1. Search for Long-Lived Neutral Particles in Final States with a Muon and Multi-Track Displaced Vertex with the ATLAS Detector at the Large Hadron Collider

    CERN Document Server

    Loh, Chang Wei

    This work presents the result of a search for a new long-lived neutral particle decaying into a muon and charged hadrons in proton-proton collisions at a centre-of-mass energy of 7 TeV with a total integrated luminosity of 4.4 inverse femtobarn, using the ATLAS detector located at the Large Hadron Collider (LHC). Many extensions to the current Standard Model of particle physics predict the existence of such new particles, including the neutralino in an R-parity violating supersymmetry scenario. In this search, a set of selection criteria has been established to be sensitive to this kind of signal, in addition to evaluating the background in a data-driven manner. No excess of events above the expected background is observed with the collected data and limits are set on the squark pair production cross section, multiplied by the branching ratio for a squark to decay, via a long-lived neutralino, to a muon and charged hadrons, as a function of the neutralino lifetime. In addition, we present a study on two-trac...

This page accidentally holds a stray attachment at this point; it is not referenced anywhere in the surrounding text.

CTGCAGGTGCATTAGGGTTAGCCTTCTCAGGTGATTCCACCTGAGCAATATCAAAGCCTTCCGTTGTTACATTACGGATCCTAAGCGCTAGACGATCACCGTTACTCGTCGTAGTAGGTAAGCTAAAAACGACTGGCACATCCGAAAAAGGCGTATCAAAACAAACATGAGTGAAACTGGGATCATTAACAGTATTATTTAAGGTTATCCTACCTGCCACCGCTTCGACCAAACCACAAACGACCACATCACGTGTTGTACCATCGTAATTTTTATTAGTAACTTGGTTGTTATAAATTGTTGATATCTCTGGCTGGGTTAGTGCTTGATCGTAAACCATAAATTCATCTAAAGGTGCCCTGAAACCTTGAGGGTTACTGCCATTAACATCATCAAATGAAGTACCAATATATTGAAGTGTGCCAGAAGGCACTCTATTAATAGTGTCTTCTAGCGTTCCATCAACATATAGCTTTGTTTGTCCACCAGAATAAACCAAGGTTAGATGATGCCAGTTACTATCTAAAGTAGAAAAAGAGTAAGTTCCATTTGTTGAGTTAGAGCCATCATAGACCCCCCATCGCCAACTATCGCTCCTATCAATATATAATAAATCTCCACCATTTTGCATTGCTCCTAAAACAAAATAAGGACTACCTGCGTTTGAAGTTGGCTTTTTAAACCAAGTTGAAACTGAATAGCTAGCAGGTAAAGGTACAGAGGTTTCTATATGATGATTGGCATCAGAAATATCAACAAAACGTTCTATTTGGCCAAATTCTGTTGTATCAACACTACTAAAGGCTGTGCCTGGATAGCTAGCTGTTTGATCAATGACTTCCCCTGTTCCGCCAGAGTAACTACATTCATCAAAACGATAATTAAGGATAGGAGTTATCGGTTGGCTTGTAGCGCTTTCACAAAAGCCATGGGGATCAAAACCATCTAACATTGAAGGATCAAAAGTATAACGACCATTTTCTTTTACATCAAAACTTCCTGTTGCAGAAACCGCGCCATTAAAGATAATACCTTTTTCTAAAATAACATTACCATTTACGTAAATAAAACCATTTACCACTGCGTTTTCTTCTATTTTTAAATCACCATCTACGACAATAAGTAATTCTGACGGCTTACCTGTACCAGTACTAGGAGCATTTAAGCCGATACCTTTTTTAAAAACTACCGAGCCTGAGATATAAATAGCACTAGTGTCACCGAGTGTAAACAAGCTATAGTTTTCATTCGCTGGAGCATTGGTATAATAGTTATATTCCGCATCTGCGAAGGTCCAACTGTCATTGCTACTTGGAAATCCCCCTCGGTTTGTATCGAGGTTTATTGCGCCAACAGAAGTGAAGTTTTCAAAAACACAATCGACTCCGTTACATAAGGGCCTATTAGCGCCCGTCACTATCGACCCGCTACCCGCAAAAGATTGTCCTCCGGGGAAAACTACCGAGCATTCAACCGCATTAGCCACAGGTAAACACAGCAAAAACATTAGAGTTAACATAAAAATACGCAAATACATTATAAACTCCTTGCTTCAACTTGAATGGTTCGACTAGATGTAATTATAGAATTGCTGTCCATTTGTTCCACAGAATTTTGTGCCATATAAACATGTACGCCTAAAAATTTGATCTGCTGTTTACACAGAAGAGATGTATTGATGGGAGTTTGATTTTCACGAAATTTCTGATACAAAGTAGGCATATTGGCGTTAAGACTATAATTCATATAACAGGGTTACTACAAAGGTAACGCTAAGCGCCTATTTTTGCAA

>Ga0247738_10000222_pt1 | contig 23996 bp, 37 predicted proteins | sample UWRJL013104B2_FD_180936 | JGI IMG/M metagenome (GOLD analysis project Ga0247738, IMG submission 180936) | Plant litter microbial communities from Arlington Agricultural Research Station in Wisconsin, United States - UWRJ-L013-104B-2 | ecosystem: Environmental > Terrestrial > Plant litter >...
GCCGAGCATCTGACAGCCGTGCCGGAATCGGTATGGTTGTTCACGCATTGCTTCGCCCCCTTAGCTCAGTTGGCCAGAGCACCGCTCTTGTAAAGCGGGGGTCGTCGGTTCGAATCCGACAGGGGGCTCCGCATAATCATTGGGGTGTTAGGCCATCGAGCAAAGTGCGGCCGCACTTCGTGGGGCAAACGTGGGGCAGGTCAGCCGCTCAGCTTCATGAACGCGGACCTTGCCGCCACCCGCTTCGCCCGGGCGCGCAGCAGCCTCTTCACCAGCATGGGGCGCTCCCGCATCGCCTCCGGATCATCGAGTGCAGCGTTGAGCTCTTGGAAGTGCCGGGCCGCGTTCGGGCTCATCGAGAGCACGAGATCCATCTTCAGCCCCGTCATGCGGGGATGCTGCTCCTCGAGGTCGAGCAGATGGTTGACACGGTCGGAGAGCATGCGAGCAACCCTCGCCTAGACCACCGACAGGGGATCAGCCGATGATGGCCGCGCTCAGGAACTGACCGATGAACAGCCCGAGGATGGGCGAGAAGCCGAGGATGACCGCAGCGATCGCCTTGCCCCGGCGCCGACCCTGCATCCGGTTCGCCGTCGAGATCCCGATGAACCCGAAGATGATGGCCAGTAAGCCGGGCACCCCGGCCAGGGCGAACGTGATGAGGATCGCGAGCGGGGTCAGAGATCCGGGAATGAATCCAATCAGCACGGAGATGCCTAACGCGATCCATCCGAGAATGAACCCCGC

2. Dosimetric characteristics of four PTW microDiamond detectors in high-energy proton beams

    Science.gov (United States)

    Marsolat, F.; De Marzi, L.; Patriarca, A.; Nauraye, C.; Moignier, C.; Pomorski, M.; Moignau, F.; Heinrich, S.; Tromson, D.; Mazal, A.

    2016-09-01